The Chakhar (Mongolian: ᠴᠠᠬᠠᠷ Čaqar; simplified Chinese: 察哈尔; traditional Chinese: 察哈爾; pinyin: cháhā'ěr (or Cháhār)) dialect is a variety of Mongolian spoken in the central region of Inner Mongolia. It is phonologically close to Khalkha and is the basis for the standard pronunciation of Mongolian in Inner Mongolia.
Location and classification
There are three different definitions of the word Chakhar. First, there is Chakhar proper, spoken in Xilingol League in the banners of Siluɣun Köke, Siluɣun Köbegetü Čaɣan, Köbegetü Sir-a, Tayipusė, Dolonnuur; and in the Ulanqab region in Chakhar Right Wing Rear, Chakhar Right Wing Middle, Chakhar Right Wing Front, Šaŋdu and Quvadė with a number of approximately 100.000 speakers. In a broader definition, the Chakhar group contains the varieties Chakhar proper, Urat, Darkhan, Muumingan, Dörben Küüket, Keshigten of Ulanqab. In a very broad and controversial definition, it also contains the dialects of Xilin Gol such as Üjümchin, Sönit, Abaga, Shilinhot. The Southern Mongolian normative pronunciation is based on the variety of Chakhar proper as spoken in the Shuluun Köke banner.
Excluding the phonology of recent loanwords, Chakhar has the pharyngeal vowel phonemes /ɑ/, /ɪ/, /ɔ/, /ʊ/ and the non-pharyngeal vowel phonemes /ə/, /i/, /o/, /u/ that adhere to vowel harmony. All have long counterparts and some diphthongs exist as well. /ɪ/ has phoneme status only due to its occurrence as word-initial vowel in words like ɪlɑ̆x ‘to win’ (vs. ɑlɑ̆x ‘to kill’), thus /i/ (<*i) does occur in pharyngeal words as well. Through lexical diffusion, /i/ <*e is to be observed in some words such as /in/ < *ene ‘this’, rather than in /ələ/ ‘kite (bird)’. However, long monophthong vowels also include /e/ < *ei. The maximal syllable structure is CVCC. In word-final position, non-phonemic vowels often appear after aspirated and sometimes after unaspirated consonants. They are more frequent in male speech and almost totally disappear in compounds. The consonant phonemes (again excluding loanwords) are
/n/, /nʲ/, /ŋ/, /b/ /bʲ/, /p/, /x/, /xʲ/, /ɡ/, /ɡʲ/, /m/, /mʲ/, /l/, /lʲ/, /s/, /ʃ/, /t/, /tʲ/, /d/, /dʲ/, /t͡ʃ/, /d͡ʒ/, /j/, /r/, /rʲ/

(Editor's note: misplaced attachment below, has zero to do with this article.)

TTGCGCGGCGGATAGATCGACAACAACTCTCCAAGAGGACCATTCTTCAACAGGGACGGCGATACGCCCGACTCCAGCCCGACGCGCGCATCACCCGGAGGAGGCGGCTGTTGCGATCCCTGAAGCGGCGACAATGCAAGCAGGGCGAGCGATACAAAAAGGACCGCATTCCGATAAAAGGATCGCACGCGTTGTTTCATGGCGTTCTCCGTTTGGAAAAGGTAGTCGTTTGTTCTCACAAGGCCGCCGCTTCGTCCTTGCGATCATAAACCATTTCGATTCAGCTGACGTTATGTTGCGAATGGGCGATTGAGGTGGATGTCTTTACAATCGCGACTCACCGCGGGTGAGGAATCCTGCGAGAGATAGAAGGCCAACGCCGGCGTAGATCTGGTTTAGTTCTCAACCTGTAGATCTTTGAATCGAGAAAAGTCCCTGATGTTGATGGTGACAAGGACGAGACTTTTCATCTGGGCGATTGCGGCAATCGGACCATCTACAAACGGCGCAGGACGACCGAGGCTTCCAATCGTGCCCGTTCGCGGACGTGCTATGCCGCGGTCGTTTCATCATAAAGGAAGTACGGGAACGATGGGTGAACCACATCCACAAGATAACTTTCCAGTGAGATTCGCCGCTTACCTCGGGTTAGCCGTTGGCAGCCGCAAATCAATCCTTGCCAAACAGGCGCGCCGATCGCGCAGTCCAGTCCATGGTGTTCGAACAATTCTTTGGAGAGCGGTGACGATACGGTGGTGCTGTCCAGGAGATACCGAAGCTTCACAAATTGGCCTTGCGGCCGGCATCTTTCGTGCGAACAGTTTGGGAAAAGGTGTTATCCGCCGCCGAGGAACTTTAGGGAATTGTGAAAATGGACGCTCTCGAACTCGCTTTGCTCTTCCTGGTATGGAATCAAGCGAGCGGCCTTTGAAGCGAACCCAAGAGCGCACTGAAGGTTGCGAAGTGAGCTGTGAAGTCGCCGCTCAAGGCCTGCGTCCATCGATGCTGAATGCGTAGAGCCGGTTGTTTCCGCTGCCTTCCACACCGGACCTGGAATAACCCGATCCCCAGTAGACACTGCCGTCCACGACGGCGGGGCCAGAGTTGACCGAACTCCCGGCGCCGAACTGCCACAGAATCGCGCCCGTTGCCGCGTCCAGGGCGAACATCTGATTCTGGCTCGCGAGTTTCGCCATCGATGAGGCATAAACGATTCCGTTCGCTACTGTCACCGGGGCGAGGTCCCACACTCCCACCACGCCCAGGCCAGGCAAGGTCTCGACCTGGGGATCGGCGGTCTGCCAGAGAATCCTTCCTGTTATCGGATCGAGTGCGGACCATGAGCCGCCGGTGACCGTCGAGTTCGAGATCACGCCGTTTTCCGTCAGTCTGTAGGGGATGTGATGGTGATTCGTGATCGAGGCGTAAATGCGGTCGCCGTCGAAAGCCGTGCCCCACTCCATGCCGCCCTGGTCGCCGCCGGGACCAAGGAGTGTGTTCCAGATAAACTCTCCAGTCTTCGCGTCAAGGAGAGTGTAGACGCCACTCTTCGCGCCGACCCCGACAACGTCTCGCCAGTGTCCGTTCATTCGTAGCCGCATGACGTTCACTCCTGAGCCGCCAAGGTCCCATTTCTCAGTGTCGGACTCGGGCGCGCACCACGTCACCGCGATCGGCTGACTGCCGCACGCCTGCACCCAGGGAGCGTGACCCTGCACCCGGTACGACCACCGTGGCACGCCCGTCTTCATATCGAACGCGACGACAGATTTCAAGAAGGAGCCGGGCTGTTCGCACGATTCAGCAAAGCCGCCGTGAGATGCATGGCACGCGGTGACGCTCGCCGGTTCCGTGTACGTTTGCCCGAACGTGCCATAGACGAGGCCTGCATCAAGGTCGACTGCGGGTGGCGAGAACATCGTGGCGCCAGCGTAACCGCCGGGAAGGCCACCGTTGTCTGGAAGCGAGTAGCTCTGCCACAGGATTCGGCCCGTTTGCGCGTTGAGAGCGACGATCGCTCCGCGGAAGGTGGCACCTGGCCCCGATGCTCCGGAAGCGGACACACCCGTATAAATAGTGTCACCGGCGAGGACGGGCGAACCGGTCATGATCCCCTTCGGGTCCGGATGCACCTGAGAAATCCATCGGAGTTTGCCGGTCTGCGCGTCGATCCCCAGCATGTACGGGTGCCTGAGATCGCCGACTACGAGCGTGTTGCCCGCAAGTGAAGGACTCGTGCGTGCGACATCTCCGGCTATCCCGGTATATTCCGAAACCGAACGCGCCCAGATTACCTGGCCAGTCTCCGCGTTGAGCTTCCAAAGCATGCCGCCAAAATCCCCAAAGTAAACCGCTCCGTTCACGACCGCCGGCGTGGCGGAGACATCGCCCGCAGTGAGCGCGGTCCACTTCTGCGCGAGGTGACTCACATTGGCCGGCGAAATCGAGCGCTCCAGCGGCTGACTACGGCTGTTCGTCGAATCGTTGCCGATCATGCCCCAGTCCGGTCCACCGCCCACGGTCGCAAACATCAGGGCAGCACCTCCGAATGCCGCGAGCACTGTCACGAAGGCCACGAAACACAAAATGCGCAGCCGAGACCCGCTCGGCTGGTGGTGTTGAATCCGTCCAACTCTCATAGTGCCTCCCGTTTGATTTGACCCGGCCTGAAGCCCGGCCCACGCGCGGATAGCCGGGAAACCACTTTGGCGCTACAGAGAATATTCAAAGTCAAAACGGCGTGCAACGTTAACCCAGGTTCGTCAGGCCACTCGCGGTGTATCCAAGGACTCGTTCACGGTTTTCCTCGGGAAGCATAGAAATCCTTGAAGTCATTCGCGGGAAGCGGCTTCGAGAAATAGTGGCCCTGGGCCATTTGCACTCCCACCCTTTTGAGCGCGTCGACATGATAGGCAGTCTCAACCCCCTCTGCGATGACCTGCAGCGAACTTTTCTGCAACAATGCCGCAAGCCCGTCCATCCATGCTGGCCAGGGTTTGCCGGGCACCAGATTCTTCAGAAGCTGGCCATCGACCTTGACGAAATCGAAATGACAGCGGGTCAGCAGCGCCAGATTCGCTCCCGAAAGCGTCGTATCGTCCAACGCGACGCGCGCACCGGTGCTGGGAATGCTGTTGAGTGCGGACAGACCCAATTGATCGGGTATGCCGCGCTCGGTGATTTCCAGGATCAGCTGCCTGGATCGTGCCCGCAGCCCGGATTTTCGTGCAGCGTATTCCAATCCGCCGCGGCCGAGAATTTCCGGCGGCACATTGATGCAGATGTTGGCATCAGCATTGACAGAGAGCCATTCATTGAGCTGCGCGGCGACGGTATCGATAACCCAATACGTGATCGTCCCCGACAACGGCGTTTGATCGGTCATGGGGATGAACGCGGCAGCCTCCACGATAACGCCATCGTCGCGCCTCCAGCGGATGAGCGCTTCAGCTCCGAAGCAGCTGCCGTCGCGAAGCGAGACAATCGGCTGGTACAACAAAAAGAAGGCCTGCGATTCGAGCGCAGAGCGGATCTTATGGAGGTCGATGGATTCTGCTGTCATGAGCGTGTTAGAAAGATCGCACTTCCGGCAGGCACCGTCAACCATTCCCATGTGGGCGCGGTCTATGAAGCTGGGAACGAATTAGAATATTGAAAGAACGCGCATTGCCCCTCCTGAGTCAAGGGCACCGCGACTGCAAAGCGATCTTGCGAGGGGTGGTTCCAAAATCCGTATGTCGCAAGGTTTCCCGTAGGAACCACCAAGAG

while [k] (<*k) and [w] (<*p) that occur in loanwords and native words alike are only allophones of /x/ and /b/ in native words. Palatalized vowels have phoneme status only in pharyngeal words.
Word classes and morphology
The case system of Chakhar has the same number of morphemes as Khalkha with approximately the same forms. There is a peculiar Allative case suffix, -ʊd/-ud, that has developed from *ödö (Mongolian script <ödege>) 'upwards' and that seems to be a free allomorph of the common -rʊ/-ru. The reflexive-possessive suffixes retain their final -ŋ (thus -ɑŋ<*-ban etc., while Khalkha has -ɑ).
Large numbers are counted according to the Chinese counting system in powers of 10.000. Collective numerals can be combined with approximative numeral suffixes. So while ɑrwɑd 'about ten' and ɑrwʊl 'as a group of ten' a common in Mongolian, ɑrwɑdʊl 'as a group of about ten' seems to be peculiar to Chakhar.
The pronominal system is much like that of Khalkha. The colloquial form of the 1. person singular accusative (in which the idiosyncratic accusative stem is replaced) can be nadï instead of nadïɡ, and the alternation of i ~ ig does occur with other pronominal stems as well. This does not lead to confusion as the genitive is formed with mid-opened instead of closed front vowels, e.g. the 2. person singular genitive honorific is [tanɛ] in Chakhar and usually [tʰanɪ] in Khalkha. The 3. person stems don't employ any oblique stems. The 1. person plural exclusive man- has an almost complete case paradigm only excluding the nominative, while at least in written Khalkha anything but the genitive form <manai> is rare.